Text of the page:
This is unfortunate for men: Early on, boys’ futures tend to be framed in close relation to society’s expectations of what the economy demands, cities being on of the resulting structures of this. One decade, soldiers might be in demand. Later, astronauts were glorified, and now, the programming skill set seems to be most widespread (everyone can program these days, no?). Boy’s ties to society are more intense than that of women because it is expected more of boys that they will be working jobs. This means that their dependence on societal virtues, rather than familial ones take precedence in their minds, or become debilitatingly ill.
Because most of western society is built on the idea of capitalism, a process that only ends when there is nothing left to produce capital with, men’s worth is tied to unquenchable desire. The introduction of new family members, while deeply satisfying to women, is an event more peripheral to men, which perhaps explains why they tend to be more absent-minded regarding family matters and relationships. Children in contrast, (in my opinion), are an end in themselves, meaning that when one has them at their focal point, nothing more is required to feel worthy. This is perhaps why women tend to live happier lives.
Over time, men and boys go through young adulthood, and either buy into the capitalist system, or suffer the horrible disease. But if men do integrate the capitalist complex within him, the primary source of worth comes from wider society, and not from within, or from family. At this point, the capitalist machine demands more and more of men and tricks them into feeling they have more responsibility for companies’ well-being than they do over family matters and themselves. The opposite seems to be true for women.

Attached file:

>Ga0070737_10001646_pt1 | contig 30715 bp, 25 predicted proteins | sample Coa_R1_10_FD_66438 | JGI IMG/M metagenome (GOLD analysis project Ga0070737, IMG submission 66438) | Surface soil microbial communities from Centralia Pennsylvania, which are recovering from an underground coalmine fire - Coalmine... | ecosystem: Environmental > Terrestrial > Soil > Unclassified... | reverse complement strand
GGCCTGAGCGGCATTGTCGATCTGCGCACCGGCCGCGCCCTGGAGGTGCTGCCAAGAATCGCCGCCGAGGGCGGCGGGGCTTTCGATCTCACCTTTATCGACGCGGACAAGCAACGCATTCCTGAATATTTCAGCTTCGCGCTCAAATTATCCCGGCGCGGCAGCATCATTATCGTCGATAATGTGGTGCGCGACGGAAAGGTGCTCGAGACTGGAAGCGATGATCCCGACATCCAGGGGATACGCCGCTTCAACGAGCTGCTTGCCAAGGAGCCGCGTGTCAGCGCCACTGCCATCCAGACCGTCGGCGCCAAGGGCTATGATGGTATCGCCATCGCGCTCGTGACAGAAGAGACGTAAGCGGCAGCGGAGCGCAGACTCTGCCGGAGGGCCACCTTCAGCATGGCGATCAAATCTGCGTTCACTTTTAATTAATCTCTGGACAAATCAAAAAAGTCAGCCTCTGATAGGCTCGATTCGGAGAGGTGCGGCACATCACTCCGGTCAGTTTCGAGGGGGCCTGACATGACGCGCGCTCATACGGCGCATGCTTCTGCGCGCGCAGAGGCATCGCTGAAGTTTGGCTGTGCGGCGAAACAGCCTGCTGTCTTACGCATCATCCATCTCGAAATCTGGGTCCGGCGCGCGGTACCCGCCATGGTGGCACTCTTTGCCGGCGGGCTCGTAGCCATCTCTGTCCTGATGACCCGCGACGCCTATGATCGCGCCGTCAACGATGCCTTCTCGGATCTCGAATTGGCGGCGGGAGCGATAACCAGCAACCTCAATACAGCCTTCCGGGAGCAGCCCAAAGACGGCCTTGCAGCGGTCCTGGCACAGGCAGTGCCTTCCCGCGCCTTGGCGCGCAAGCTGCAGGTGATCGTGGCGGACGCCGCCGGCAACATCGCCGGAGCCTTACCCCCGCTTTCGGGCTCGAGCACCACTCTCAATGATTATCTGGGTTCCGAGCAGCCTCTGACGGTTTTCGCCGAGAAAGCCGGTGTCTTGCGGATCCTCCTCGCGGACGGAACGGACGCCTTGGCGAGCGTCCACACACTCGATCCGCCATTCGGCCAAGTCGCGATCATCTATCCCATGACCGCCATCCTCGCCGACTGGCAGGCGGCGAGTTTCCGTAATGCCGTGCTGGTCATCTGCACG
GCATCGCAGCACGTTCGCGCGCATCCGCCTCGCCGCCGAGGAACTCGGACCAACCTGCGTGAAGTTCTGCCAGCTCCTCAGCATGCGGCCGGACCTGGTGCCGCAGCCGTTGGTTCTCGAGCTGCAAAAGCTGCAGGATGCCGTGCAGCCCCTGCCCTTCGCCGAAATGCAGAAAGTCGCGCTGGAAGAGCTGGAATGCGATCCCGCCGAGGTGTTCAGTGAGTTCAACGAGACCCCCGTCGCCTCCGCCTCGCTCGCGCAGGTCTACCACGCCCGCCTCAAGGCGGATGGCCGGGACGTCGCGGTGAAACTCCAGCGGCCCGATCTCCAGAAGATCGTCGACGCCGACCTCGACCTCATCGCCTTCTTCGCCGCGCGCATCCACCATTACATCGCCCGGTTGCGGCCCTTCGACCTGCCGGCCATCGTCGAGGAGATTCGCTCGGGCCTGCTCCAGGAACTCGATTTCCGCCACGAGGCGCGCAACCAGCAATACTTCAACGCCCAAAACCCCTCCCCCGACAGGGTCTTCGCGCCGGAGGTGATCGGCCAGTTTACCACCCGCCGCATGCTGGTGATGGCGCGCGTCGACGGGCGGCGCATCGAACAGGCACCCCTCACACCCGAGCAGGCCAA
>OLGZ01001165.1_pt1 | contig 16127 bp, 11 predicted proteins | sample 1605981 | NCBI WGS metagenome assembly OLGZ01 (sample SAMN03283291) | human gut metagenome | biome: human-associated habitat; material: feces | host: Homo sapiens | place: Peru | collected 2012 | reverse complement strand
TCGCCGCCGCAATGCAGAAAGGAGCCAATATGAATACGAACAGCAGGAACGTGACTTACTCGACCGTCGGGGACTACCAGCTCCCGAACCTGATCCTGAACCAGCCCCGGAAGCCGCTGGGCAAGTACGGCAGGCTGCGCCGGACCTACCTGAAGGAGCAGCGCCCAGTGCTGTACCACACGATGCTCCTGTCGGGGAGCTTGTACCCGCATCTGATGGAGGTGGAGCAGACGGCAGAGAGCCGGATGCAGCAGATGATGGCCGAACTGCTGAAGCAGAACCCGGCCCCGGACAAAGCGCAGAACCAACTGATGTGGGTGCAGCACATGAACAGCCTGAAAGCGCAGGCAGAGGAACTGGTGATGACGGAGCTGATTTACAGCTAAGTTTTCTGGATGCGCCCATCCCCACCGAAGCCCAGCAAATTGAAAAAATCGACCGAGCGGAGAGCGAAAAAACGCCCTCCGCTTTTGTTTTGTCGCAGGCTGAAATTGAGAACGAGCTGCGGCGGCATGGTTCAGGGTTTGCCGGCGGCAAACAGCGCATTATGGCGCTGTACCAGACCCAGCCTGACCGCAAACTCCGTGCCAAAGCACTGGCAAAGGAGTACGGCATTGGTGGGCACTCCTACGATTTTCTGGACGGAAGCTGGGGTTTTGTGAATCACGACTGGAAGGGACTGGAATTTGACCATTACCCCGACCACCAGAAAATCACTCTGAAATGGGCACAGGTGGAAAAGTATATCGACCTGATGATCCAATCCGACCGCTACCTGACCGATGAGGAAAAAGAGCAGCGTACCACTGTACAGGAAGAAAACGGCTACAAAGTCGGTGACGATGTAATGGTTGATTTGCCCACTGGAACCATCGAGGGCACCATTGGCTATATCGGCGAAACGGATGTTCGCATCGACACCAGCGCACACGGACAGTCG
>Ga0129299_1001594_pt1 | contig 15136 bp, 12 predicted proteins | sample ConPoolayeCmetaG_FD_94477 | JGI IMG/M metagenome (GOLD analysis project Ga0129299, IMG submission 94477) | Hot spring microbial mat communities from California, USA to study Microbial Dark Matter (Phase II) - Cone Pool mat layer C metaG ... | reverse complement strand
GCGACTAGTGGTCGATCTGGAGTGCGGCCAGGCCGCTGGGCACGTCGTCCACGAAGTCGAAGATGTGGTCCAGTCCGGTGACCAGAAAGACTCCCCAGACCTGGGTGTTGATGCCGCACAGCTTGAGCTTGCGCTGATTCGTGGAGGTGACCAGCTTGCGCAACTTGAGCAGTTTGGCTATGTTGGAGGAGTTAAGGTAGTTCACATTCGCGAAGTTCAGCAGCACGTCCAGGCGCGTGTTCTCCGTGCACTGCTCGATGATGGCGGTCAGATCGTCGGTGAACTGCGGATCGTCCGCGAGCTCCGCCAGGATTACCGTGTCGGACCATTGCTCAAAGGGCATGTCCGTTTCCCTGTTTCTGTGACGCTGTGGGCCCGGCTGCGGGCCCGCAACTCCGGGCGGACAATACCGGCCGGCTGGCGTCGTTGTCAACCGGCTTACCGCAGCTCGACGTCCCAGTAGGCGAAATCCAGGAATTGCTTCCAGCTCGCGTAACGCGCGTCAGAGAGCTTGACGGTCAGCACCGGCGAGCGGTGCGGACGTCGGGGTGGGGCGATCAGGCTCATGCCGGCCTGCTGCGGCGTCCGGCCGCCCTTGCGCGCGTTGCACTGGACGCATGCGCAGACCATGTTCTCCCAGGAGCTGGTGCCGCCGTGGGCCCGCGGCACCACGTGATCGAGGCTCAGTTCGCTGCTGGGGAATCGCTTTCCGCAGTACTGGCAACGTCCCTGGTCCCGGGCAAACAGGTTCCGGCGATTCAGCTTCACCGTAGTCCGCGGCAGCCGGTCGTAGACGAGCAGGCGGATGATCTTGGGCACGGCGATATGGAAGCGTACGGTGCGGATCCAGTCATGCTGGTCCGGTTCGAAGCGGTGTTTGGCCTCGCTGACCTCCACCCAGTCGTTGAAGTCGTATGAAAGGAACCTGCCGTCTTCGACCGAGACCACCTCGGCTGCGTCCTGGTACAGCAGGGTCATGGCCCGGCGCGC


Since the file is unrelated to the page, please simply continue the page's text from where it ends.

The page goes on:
It is easy then to see which parent is to blame, when a family structure crumbles. As a result, women tend to win custody over children, while men need to pay alimony, which means they are left with no one more at home and less sense of worth than before, as well as newly invigorated self-loathing. Sadly, all he can do is continue going to work, for a job that does not care for him, before the loneliness of his family gone, should push him into despair. Loneliness in fact, has been shown to have adverse health effects that steal several years of life from one’s self.
What’s unfair about the whole thing, is that the male gender is not to blame for this. Once boys come into this world, they tryto be responsible from the beginning, and do what society and their parents expect of them, only for the end result to lead them down a spiral. First attempts at being direct, at seeming strong, at seeming to be talented at something, have no solid foundations. Confidence is the expectation, so men tend to hide their true feelings about their inabilities, which leads to an interesting result: Men need to unintuitively teach themselves (rather than being taught), that it’s okay to not be a dictated-as-man, lest they give up on more things that they are not good at, and never improve. Grit, then, seems to be more of a feminine characteristic.